The American Jobs Emergency Requires Action
Robert B. Reich
This is not a recovery. It's a continuing jobs emergency and it demands action.
Private employers added 50,000 jobs in November -- the smallest gain since January. More than 15 million Americans were jobless, not including those who are working part-time but would prefer to work full time, or a record 1.3 million who are too discouraged even to look for work.
Only 5 percent of those with college degrees are now unemployed, while more than 20 percent of everyone else is without work.
Maybe that's why
The Big Money economy on
Let's be clear about the problem. It's an insufficient demand for workers.
There are only four sources of demand. The biggest source is American consumers, who comprise about 70 percent of economic activity.
But the vast American middle and working class can't and won't buy enough to get people back to work. They're still under a huge debt load.
Even if and when they pay it off, their buying days are gone. The Great Recession took away their last means of coping with years of stagnant wages -- going deeper into debt by using their homes as collateral. The housing bubble burst, and home prices continue to drop.
The second source of domestic demand is business. But businesses won't hire more workers without more customers. Supply-siders say businesses would start hiring if their taxes were lower. But businesses are sitting on almost a trillion dollars of cash. They don't need lower taxes in order to hire more Americans. They need more American customers.
The third source of domestic demand is net exports. But they're going nowhere. Although
That leaves the fourth source of domestic demand -- government. But it's not nearly filling the gap. To the contrary, state and local governments are broke, and they are cutting spending and raising taxes to the tune of more than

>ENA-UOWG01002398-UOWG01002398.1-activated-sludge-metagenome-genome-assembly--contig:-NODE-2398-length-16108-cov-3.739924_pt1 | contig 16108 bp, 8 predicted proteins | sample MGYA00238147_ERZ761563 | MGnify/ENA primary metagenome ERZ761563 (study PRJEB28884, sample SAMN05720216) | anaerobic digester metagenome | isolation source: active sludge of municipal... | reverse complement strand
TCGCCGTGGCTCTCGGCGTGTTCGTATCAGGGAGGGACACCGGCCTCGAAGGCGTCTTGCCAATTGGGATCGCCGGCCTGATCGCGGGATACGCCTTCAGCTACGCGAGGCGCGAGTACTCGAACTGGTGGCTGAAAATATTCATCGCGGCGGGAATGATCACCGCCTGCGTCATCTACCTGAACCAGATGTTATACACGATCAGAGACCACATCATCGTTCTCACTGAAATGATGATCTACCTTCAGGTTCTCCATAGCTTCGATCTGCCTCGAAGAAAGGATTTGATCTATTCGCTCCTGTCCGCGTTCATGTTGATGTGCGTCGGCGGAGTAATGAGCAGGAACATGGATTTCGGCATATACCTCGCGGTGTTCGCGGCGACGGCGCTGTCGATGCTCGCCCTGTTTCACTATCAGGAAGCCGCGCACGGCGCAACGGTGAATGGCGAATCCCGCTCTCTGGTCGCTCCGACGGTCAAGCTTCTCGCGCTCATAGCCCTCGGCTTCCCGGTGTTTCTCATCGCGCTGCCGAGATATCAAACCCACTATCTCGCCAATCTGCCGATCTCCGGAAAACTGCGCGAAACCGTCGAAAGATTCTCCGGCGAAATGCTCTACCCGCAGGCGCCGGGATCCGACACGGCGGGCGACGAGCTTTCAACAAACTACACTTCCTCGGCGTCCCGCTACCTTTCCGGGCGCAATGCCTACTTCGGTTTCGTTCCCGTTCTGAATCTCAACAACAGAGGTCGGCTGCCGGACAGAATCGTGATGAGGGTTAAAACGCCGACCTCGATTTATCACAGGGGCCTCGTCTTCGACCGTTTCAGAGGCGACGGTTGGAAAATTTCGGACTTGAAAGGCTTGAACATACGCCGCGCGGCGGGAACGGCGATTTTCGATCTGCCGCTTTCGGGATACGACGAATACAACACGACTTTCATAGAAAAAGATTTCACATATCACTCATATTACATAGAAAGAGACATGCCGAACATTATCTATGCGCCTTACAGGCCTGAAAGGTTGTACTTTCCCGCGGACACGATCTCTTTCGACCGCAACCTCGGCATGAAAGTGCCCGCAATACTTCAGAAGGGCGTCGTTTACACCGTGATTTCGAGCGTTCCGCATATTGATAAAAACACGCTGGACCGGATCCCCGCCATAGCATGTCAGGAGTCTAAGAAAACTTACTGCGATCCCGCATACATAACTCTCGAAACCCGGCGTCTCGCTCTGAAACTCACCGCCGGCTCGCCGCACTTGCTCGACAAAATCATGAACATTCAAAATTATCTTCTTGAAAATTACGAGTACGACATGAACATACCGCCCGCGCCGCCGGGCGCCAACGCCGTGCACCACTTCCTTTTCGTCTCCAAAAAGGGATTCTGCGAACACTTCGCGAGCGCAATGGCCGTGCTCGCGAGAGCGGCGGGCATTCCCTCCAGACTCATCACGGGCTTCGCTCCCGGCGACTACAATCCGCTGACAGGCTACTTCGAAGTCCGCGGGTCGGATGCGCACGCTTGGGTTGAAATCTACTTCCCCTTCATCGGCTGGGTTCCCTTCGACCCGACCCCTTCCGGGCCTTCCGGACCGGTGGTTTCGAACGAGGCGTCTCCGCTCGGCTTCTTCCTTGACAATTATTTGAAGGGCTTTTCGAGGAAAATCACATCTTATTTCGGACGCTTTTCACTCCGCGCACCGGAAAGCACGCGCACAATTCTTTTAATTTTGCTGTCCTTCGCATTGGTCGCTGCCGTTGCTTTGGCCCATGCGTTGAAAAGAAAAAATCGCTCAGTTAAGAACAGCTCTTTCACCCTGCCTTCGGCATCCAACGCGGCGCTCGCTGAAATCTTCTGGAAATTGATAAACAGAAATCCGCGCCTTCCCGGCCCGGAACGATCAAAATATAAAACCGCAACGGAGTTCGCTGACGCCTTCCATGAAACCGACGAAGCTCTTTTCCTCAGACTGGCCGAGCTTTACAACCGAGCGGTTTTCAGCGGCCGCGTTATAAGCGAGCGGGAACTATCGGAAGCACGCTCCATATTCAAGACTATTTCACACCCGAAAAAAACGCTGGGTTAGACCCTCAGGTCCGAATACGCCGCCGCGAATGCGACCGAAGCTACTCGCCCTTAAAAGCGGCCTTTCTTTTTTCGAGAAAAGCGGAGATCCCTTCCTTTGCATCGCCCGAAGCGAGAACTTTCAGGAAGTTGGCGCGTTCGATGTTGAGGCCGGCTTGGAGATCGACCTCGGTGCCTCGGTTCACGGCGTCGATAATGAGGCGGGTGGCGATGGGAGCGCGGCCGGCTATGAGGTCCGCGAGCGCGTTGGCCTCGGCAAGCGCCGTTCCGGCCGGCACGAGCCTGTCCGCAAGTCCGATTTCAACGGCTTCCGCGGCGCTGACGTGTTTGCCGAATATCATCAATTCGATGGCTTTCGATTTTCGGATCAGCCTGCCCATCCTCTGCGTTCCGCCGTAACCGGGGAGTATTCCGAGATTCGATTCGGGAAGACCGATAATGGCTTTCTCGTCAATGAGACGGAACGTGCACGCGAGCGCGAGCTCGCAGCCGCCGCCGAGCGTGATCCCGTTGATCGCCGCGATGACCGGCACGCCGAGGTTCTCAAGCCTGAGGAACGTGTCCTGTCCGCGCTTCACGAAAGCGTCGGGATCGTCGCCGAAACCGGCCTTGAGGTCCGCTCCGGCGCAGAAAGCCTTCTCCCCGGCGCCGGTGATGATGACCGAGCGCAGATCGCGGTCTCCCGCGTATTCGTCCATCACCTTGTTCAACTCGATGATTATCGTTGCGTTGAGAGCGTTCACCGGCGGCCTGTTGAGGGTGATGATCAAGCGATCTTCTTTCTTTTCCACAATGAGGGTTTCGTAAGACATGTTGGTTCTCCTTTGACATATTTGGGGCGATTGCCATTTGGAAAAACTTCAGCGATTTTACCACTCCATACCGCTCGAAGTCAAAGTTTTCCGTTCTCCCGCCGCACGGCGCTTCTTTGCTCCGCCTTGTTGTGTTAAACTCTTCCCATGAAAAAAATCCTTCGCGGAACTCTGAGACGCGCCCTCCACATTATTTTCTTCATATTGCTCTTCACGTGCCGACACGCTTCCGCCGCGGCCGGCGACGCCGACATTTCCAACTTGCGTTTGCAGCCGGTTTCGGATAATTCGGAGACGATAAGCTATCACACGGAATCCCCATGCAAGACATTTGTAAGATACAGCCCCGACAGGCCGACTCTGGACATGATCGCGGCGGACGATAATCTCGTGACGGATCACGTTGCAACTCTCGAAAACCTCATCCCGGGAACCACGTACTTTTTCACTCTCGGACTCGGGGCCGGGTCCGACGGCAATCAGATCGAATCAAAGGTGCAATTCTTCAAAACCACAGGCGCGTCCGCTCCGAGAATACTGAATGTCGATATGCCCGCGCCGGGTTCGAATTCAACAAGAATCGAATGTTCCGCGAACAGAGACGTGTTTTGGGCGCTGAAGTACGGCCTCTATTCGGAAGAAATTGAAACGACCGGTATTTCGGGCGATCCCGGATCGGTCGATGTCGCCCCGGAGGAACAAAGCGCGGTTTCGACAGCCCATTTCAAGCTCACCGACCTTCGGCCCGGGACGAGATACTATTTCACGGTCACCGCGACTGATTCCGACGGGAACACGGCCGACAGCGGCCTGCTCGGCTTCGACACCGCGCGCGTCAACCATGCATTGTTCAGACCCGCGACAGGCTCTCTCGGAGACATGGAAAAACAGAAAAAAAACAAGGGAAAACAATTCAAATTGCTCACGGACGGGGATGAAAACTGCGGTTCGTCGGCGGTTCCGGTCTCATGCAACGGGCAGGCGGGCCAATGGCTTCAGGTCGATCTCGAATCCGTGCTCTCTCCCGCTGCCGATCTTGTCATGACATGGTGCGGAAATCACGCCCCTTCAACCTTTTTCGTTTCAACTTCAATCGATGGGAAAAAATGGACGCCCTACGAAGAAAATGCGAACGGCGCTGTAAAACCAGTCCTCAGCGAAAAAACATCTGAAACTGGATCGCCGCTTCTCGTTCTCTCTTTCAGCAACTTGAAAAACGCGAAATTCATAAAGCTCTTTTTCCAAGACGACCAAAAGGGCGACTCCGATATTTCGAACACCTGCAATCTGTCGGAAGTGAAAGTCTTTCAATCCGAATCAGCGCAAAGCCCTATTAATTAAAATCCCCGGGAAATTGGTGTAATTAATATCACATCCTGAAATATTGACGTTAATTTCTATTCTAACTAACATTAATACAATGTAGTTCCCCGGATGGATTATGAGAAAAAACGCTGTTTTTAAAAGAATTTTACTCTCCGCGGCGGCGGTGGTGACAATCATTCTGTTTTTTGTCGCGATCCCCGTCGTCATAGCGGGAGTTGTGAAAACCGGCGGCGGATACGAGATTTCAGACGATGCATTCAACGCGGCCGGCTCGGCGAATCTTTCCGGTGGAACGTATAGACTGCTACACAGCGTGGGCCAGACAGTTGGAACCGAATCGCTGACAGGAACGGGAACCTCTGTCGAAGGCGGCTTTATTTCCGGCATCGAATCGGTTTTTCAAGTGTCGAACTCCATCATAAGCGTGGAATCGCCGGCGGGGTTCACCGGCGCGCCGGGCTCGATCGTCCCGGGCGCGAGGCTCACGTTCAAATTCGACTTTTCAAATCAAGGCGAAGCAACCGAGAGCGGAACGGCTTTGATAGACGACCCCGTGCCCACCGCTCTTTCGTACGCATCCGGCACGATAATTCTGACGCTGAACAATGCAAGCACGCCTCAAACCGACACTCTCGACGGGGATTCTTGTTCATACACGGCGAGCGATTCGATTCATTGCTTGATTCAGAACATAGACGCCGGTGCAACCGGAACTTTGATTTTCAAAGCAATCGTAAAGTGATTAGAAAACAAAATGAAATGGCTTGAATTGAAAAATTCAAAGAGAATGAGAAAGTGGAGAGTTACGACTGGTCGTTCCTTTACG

The Federal Reserve is pumping
Instead, austerity and deficit reduction are the new buzzwords in
The answer isn't only to extend unemployment benefits, but to create a new WPA -- modeled after the WPA of the Great Depression -- to put jobless Americans to work. We also need a national infrastructure bank to rebuild our crumbling highways and water and sewer systems, thereby putting additional people back to work.
In addition, exempt the first
How to pay for this? Not in 70 years has so much of the nation's income been at the very top. Pay for all of this with a 2 percent surcharge on incomes between
Our choice is either such reforms or continued economic stresses for millions of American families -- stresses that will translate into an ever angrier and more divisive politics.
We can't go back to the old "normal" of an unprecedented concentration of income and wealth at the top, because that old normal got us into the present fix.
The old normal undermines the purchasing power of the rest of America. It invites speculation on
But why would this moneyed elite ever agree? They'll agree when they understand this is a lousing strategy even for them.
Those at the top would do better with a smaller share of a booming economy that elicits a positive politics than they will do with an ever-larger share of an anemic economy that fuels the politics of anger.
They should convey this message to their bought-for representatives in
Robert Reich, former U.S. Secretary of Labor, is professor of public policy at the University of California at Berkeley and the author of the new book "Aftershock: The Next Economy and America's Future."
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The American Jobs Emergency Requires Action | Politics
(c) 2010 Robert B. Reich